• Arterial TOS is the least common type. It’s when the subclavian artery (a large artery in the upper chest) is compressed, preventing blood from reaching the arm.

Most common symptoms

In neurogenic TOS, the symptoms are nerve-related.

  • Pain in the upper arm.
  • Numbness and tingling in your arm and hand, usually on the pinky side of the hand. It’s often related to activity.
  • Arms feel weak when doing overhead activities.
  • Numbness and tingling worsen when doing things like brushing teeth or reaching up to a shelf.
  • Sometimes, if from an injury, there is pain in the neck and back.

In venous TOS, blood can’t leave the affected arm.

  • Arm is swollen and heavy, and sometimes can be darker in color.
  • May have numbness.
  • Blood clots sometimes develop.

In arterial TOS, blood can’t get to the affected arm. Usually, there are no noticeable symptoms until the blood stops flowing to the hand.

  • Pain in fingers and hand.
  • Possible numbness and tingling, cold fingers, and inability to move fingers and hand.

Other symptoms you may have

  • Hand and arm may continue to swell.
  • Extreme pain and/or paralysis (can’t move) of the hand.
  • Stroke-like symptoms, like vision loss, headache, or dizziness. Keep in mind, this is rare.

How do you get thoracic outlet syndrome?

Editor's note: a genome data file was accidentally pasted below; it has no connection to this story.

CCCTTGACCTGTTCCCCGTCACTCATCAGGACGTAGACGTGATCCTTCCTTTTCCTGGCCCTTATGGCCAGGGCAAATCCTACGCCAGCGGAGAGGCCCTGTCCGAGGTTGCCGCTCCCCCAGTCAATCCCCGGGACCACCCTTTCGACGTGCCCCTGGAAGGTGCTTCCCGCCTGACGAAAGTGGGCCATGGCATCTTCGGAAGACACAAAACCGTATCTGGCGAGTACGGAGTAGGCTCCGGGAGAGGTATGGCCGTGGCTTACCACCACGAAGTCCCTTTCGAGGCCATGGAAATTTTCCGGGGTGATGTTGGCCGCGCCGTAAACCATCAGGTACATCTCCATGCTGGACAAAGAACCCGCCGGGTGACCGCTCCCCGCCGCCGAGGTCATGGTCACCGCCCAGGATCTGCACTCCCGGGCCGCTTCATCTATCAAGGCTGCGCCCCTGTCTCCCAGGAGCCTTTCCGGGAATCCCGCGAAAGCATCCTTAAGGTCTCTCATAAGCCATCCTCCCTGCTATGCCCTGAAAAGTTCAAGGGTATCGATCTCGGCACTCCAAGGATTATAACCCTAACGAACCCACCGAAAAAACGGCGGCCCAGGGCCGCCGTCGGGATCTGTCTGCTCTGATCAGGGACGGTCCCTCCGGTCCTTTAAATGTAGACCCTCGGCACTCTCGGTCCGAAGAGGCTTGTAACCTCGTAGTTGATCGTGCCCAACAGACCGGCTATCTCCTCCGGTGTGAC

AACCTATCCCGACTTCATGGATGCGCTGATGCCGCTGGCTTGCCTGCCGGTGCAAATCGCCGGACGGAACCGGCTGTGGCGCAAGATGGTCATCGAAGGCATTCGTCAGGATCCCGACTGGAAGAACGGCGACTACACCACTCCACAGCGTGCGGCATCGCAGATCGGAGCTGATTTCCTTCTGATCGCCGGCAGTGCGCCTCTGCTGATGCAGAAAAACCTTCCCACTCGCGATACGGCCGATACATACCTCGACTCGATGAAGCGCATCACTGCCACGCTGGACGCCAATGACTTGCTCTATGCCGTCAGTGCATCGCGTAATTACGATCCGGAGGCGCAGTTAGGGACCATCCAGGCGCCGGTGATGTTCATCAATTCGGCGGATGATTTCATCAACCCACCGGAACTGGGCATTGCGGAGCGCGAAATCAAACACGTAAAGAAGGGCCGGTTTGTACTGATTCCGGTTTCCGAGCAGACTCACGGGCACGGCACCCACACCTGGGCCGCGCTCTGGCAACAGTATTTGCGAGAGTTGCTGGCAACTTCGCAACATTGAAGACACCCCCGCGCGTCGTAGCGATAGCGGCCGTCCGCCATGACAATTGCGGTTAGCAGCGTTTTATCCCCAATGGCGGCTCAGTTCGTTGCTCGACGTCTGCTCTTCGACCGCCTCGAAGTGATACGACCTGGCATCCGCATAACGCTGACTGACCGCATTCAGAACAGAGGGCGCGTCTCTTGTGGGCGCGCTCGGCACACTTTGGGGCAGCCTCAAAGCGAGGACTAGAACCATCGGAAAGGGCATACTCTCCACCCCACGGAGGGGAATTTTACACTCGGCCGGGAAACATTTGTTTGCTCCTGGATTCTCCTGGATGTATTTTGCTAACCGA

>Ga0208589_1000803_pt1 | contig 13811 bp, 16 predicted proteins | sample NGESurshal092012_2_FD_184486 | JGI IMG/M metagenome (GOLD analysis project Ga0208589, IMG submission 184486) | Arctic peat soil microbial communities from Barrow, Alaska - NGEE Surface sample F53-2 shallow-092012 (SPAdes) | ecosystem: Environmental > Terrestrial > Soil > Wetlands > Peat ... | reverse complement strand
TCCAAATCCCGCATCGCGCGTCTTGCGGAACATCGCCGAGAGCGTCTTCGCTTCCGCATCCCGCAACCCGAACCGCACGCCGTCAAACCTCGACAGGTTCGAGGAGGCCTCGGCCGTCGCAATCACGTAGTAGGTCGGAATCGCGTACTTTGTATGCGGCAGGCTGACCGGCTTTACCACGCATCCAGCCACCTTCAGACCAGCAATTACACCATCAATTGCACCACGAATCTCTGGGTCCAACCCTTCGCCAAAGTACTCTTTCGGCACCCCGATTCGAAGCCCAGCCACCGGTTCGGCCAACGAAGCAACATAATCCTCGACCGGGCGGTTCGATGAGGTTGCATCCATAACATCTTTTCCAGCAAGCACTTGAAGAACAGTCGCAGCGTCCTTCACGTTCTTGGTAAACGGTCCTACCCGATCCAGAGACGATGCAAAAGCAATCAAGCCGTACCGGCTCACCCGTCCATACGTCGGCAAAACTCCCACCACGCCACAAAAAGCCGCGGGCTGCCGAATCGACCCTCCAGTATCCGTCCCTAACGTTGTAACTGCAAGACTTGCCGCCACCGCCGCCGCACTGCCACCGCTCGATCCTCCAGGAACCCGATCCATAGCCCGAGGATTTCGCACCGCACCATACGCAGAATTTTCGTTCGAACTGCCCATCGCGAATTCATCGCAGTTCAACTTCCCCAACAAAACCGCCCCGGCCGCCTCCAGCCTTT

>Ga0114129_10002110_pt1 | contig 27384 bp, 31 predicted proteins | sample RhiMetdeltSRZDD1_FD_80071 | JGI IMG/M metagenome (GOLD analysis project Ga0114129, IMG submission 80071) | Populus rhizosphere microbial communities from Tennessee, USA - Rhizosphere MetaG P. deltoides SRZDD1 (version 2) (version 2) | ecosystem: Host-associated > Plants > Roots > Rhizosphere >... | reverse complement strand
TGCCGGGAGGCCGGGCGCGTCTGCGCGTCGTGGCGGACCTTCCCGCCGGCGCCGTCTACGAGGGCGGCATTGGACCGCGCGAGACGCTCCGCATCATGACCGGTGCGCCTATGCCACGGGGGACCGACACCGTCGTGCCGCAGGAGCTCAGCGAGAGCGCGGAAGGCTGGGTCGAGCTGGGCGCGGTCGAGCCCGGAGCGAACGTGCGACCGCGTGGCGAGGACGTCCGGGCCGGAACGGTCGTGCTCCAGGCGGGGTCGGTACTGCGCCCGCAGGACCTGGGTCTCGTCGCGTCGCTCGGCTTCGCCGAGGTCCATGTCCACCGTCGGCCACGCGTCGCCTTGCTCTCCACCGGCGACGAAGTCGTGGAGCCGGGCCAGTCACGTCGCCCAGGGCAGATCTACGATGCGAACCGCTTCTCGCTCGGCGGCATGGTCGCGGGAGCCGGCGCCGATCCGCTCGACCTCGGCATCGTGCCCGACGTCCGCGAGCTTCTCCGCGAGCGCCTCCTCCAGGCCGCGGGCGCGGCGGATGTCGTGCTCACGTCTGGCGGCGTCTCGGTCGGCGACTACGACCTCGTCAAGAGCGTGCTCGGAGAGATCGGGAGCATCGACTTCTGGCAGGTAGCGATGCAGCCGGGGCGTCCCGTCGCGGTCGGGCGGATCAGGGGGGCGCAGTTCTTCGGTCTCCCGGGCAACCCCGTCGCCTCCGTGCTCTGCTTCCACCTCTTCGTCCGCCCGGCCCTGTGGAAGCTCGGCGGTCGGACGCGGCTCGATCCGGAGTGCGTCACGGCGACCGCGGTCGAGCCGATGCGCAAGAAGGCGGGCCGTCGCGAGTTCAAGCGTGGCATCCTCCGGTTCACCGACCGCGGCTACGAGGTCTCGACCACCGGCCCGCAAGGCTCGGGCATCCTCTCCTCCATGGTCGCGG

Pro Tip

It is important to talk about your work and activities with your doctor. Some causes of TOS are repetitive overhead motions (throwing baseball, swinging tennis racket, hammering, etc.), which could alter the treatment plan to fit with your lifestyle. Also, if you have a history of cancer or have received radiation before—especially to your chest or armpit area—you should inform your doctor. —Dr. Coogan

Certain activities or events can make you more likely to get POS

  • An old injury involving a broken first (top) rib or collarbone.
  • Previous neck or nerve surgery in the arm.
  • Job that requires repetitive overhead motions.
  • Playing sports that involve swinging motions of the arms or strengthen the muscles of the upper chest (like baseball pitching, freestyle swimming, weightlifting).

Next steps

If you experience numbness or tingling in your hand or arm, see your primary care doctor.

If you have severe hand or arm pain, can’t move your fingers or hand, or if your hand feels cold to the touch, go to the ER  right away. You may have a blood clot, which requires emergency treatment.

Causes of TOS

There are several reasons TOS may occur.

  • A bone or muscle is compressing the nerves to the hand and arm.
  • Injury of blood vessels from repetitive motion that causes inflammation, aneurysm, or blood clot in a blood vessel that goes to the arm.
  • An anatomic predisposition, such as having an extra rib.
  • Growth of certain neck muscles due to repetitive motions that use those muscles (e.g., pitching).
  • Trauma to the upper chest area with scarring.

Pro Tip